What Is Gratitude?

Gratitude is the confident acknowledgment of the presence of good. In human affairs expressions of thanks are often not forthcoming until after benefits have been received. Does this not imply some uncertainty or doubt that good will enter our experience? Such doubt could result only from a lack of understanding of God, the source of all good. If one understood what James must have perceived when he wrote (1:17): "Every good gift and every perfect gift is from above, and cometh down from the Father of lights, with whom is no variableness, neither shadow of turning," and the Psalmist's declaration (84:11), "The Lord God is a sun and shield: the Lord will give grace and glory: no good thing will he withhold from them that walk uprightly," he would trustingly wait on God for the fulfillment of every right desire.

No one who accepts the authority of the Scriptures will deny that the foregoing quotations, and many others like them, are statements of fact. They always have been true, and therefore are true today. Shall we not then, be grateful for them and gladly relinquish doubtful uncertainty?

True gratitude is a quality of thought, or state of consciousness, which transcends a mere "thank you" to a human benefactor or friend. Mary Baker Eddy, the Discoverer and Founder of Christian Science, writes in the Christian Science textbook, "Science and Health with Key to the Scriptures" (p. 3). "Gratitude is much more than a verbal expression of thanks." For the purpose of illustrating this statement, gratitude may be compared to the dimensions of an iceberg. Most of us know that only about one ninth of an iceberg is visible above the water. The remainder, the very much larger part, is beneath the surface. In other words, what we see, is not all that there is.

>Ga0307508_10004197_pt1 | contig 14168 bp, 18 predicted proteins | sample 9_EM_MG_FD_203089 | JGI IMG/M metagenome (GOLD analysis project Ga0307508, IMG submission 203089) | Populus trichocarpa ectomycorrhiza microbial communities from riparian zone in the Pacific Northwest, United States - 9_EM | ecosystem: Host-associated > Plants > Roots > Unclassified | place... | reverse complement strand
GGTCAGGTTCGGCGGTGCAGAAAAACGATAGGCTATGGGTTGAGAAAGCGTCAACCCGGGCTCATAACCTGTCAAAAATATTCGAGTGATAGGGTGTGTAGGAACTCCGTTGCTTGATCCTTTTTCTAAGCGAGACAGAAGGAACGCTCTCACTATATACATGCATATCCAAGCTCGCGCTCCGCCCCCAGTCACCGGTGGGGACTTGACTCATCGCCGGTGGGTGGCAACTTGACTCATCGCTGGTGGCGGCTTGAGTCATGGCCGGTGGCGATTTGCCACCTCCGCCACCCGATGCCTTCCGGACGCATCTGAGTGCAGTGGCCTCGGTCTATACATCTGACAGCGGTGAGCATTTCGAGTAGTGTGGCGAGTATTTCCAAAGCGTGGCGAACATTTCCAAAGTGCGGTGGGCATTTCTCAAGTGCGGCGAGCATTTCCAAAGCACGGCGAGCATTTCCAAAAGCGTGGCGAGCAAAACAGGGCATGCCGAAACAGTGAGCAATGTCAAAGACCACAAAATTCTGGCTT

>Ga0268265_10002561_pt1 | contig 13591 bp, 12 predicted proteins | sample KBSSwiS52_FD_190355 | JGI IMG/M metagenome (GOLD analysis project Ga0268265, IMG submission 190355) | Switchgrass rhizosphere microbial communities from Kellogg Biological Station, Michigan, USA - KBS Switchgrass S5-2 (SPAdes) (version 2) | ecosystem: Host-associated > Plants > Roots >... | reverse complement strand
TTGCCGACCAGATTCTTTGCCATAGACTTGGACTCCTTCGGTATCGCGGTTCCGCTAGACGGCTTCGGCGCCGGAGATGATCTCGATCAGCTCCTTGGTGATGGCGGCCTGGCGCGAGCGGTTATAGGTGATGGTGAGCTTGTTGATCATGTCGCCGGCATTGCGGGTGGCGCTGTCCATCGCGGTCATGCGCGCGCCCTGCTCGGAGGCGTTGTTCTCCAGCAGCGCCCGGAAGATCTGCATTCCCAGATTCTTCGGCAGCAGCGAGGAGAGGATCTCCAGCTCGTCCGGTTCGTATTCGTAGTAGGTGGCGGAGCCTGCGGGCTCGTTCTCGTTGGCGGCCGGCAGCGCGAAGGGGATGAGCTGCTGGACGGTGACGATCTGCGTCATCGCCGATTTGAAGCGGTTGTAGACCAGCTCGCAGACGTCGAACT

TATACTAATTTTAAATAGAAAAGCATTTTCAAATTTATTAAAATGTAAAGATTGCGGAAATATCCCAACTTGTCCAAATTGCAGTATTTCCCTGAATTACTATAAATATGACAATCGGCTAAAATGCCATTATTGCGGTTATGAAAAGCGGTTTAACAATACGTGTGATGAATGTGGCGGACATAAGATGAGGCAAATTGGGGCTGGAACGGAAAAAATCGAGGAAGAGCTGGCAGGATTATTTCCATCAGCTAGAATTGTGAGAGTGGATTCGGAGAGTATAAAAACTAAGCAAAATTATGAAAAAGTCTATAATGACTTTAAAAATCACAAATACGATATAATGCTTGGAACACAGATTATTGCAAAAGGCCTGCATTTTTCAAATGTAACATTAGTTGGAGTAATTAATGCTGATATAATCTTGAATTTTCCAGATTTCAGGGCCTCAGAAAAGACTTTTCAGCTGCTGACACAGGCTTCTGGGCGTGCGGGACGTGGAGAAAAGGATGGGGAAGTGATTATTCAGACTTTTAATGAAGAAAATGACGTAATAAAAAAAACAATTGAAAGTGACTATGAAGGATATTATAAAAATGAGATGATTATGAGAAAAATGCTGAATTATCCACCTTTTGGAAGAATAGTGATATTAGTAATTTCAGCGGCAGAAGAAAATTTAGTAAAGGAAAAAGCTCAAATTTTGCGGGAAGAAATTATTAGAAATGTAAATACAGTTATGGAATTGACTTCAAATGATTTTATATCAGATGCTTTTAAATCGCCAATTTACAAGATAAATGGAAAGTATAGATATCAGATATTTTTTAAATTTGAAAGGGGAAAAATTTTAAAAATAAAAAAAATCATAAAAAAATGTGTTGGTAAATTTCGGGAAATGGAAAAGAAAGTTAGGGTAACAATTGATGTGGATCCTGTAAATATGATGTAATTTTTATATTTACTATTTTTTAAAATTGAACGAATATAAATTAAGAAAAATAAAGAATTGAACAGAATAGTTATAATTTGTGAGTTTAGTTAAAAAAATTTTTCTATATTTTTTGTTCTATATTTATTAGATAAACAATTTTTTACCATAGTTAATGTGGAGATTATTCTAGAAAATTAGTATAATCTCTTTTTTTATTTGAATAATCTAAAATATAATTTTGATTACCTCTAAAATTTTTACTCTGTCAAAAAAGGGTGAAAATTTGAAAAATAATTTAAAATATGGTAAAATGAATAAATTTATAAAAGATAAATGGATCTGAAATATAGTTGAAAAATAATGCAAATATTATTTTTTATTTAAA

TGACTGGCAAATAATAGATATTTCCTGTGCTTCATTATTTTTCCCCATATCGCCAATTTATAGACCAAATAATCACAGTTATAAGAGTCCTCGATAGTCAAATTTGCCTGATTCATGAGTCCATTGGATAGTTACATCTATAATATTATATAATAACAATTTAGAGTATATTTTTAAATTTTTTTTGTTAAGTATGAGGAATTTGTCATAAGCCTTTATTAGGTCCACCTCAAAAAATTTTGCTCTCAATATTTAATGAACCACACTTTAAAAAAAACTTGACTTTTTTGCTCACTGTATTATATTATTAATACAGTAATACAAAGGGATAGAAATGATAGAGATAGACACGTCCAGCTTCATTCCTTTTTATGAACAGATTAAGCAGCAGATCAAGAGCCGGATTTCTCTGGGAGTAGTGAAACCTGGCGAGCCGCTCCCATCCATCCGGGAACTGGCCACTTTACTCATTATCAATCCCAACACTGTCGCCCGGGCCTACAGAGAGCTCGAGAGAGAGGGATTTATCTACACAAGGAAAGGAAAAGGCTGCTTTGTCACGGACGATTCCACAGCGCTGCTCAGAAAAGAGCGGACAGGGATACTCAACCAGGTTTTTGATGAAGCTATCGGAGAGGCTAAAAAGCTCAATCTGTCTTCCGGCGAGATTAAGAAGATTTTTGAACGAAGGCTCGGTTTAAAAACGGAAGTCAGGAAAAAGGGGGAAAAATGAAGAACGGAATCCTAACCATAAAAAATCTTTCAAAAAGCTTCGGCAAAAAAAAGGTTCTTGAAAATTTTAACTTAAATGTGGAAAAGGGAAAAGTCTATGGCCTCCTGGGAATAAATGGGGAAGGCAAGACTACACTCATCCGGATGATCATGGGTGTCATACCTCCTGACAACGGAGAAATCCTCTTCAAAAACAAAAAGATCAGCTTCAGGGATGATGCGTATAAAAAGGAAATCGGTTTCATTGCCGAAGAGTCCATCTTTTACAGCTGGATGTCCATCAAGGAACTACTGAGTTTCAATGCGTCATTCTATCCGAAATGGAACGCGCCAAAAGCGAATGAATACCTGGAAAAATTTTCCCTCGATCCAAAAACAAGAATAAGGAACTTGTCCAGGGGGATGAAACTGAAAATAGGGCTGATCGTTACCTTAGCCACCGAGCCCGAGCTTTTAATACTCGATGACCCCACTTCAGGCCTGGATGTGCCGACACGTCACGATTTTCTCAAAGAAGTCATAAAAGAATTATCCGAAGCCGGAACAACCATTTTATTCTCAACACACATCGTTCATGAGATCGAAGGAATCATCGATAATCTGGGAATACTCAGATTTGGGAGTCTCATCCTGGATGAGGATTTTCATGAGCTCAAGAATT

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In the Pharisee's House
March 8, 1947

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